Quality of care
Every person diagnosed with breast cancer deserves the best care possible. Quality of care is a measure of:
- How well your breast cancer is treated
- How well you are cared for during and after treatment
The Institutes of Medicine define good quality of care as:
“providing patients with appropriate services in a technically competent manner, with good communication, shared decision-making and cultural sensitivity” .
Getting good care means you have the best treatment for your breast cancer and your treatment is given with compassion. This section provides tips to help you get the best quality of care.
Getting good care
Being informed is one of the best ways to help ensure you'll get good medical care. Learning about breast cancer and your specific diagnosis and treatment options can help you ask important, guided questions of your health care providers and share in decision-making.
The next step is to understand what makes up good care. In health care research, many methods are used to measure the quality of care people get from a provider or medical center. Three of the more common methods are discussed below.
Quality of care of hospitals and medical centers
A quality hospital or medical center should have:
- Clean, up-to-date facilities
- Well-stocked examining and operating rooms
- Up-to-date diagnostic equipment
- Health care providers with appropriate professional credentials
Hospitals and medical offices that have these are set up to offer good care. However, having the necessary facilities and supplies does not always ensure quality care. The types of treatment offered and how well people do after care are often more important measures of quality.
Quality of patient care
This measure looks at the quality of care given by health care providers and hospitals. Providers, in addition to giving good basic care, should follow current guidelines for the screening, diagnosis and treatment of breast cancer. (Learn more about these guidelines.)
The Joint Commission conducts site visits and audits of medical centers to check their quality of care. The Joint Commission gives each center a rating based on performance. To find a hospital that meets safety and quality standards, visit The Joint Commission's website or call (630) 792-5800.
How well do people do after their treatment?
Ideally, it would be good to know how well people do when treated by different health care providers and at different hospitals. Information such as rates of complications (like infection) after surgery, survival after breast cancer treatment and quality of life after treatment would be helpful to know. This information, however, is rarely available. It is also difficult to compare these types of data because the people treated at one hospital may be different from those treated at another hospital.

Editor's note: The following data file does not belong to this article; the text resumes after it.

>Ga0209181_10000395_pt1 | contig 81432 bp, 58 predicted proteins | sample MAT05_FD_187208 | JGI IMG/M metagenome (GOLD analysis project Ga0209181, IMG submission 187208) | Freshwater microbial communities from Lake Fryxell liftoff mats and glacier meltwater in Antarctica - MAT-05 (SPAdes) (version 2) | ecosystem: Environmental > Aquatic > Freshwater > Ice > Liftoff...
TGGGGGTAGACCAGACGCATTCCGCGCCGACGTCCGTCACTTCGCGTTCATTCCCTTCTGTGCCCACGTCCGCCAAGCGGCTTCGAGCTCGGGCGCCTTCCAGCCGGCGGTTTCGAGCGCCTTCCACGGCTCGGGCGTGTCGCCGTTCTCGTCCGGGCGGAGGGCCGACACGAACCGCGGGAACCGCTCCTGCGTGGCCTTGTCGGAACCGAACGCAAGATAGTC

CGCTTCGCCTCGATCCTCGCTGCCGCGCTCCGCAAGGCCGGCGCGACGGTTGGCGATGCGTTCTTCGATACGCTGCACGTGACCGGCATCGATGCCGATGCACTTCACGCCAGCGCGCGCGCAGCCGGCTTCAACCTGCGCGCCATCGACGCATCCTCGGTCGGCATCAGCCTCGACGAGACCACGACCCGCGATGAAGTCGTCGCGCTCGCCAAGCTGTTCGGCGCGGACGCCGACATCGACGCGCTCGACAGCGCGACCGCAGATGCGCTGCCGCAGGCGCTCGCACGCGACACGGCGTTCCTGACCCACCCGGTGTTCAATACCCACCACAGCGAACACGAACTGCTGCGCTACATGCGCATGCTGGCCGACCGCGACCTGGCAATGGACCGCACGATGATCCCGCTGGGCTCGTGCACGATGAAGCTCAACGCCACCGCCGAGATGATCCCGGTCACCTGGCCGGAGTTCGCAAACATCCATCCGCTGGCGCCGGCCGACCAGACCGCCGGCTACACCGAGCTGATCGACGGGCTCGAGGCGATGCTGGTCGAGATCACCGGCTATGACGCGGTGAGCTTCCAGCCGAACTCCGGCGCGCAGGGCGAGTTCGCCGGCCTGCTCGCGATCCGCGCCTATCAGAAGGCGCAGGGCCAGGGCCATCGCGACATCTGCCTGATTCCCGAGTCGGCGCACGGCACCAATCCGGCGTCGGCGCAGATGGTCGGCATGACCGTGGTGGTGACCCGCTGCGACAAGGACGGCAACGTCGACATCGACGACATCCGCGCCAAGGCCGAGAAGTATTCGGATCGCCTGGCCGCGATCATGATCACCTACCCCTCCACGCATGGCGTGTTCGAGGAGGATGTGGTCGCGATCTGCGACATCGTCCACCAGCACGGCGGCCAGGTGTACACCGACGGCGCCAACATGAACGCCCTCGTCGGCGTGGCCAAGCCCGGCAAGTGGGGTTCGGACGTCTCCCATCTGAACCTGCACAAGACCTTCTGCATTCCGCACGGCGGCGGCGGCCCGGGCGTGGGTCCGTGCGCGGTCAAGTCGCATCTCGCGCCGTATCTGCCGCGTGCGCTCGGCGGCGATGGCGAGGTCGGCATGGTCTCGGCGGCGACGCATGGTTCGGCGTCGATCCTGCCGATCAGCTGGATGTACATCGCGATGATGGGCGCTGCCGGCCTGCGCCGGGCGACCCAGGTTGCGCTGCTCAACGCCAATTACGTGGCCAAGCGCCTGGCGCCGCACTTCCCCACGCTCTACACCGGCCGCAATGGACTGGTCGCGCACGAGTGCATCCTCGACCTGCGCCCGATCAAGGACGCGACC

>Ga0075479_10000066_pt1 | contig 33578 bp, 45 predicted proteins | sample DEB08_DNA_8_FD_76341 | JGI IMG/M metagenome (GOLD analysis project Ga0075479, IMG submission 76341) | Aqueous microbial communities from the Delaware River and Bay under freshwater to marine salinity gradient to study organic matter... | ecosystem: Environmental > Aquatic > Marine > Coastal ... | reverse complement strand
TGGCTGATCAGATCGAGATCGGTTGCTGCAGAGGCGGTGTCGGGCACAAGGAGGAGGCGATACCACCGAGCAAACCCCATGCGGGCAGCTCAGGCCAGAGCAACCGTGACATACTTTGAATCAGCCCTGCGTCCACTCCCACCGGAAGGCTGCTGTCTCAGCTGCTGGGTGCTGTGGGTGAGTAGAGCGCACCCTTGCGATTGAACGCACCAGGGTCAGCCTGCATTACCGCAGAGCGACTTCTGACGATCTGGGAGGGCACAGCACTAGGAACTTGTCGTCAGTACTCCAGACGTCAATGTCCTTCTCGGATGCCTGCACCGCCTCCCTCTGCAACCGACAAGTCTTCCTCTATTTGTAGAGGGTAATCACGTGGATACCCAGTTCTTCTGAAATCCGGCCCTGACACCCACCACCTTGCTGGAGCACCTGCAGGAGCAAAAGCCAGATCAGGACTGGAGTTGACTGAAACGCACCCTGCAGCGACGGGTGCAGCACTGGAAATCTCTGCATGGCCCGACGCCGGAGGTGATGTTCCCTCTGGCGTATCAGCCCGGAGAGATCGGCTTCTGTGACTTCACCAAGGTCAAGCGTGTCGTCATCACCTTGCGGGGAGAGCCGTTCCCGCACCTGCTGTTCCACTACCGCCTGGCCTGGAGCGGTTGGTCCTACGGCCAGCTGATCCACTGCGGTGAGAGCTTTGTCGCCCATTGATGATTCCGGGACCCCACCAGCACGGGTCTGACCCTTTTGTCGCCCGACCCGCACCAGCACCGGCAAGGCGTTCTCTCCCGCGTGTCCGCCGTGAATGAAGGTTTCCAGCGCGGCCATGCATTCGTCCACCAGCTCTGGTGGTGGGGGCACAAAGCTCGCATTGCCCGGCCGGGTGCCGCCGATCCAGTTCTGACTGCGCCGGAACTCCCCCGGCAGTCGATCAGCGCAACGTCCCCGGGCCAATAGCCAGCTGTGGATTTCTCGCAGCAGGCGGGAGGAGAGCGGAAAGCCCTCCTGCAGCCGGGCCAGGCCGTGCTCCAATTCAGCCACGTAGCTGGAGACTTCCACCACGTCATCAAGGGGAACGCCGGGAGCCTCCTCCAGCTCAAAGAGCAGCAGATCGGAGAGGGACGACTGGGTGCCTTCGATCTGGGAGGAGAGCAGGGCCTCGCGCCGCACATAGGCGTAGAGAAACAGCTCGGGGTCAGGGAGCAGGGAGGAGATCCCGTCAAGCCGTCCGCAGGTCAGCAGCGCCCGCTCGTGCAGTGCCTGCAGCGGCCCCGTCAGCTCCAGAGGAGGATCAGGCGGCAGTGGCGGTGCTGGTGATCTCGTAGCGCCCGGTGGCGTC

In September 2013, the Institute of Medicine (IOM) released a set of recommendations (below) on improving cancer care in the U.S. The report Delivering High-Quality Cancer Care: Charting a New Course for a System in Crisis recommends improvements to fix shortcomings that add cost and burden to cancer care. In the U.S., there are about 14 million cancer survivors and more than 1.6 million new cases are diagnosed each year. By 2022, the IOM projects that there will be 18 million cancer survivors and, by 2030, cancer incidence is expected to rise to 2.3 million new diagnoses per year. Therefore, the IOM convened a committee of experts to examine the quality of cancer care in the U.S. and made recommendations for improvement. The committee concluded that the cancer care delivery system is in crisis due to a growing demand for cancer care, increasing complexity of treatment, a shrinking workforce and rising costs. Changes across the board are urgently needed to improve the quality of cancer care.
Susan G. Komen® endorses these recommendations as they have special significance in the breast cancer field. “Issues of accessibility, quality treatments and survivorship are especially complex for breast cancer patients, who may be treated for many years,” said Chandini Portteus, Komen’s Chief Mission Officer.
The report identified key ways to improve quality of care:
- Ensure that cancer patients are engaged and understand their diagnosis so they can make informed treatment decisions with their health care providers
- Develop a trained and coordinated workforce of cancer professionals
- Focus on evidence-based care, using information technology to provide better information about the potential benefits of treatments
- Focus on quality measurements
- Provide accessible and affordable care for all
The study was chaired by a Susan G. Komen Scholar Patricia Ganz, M.D., with participation by Komen’s Chief Scientific Advisor, George Sledge, M.D. Komen was one of 13 organizations sponsoring the study. Read the full report at www.nas.edu and www.iom.edu.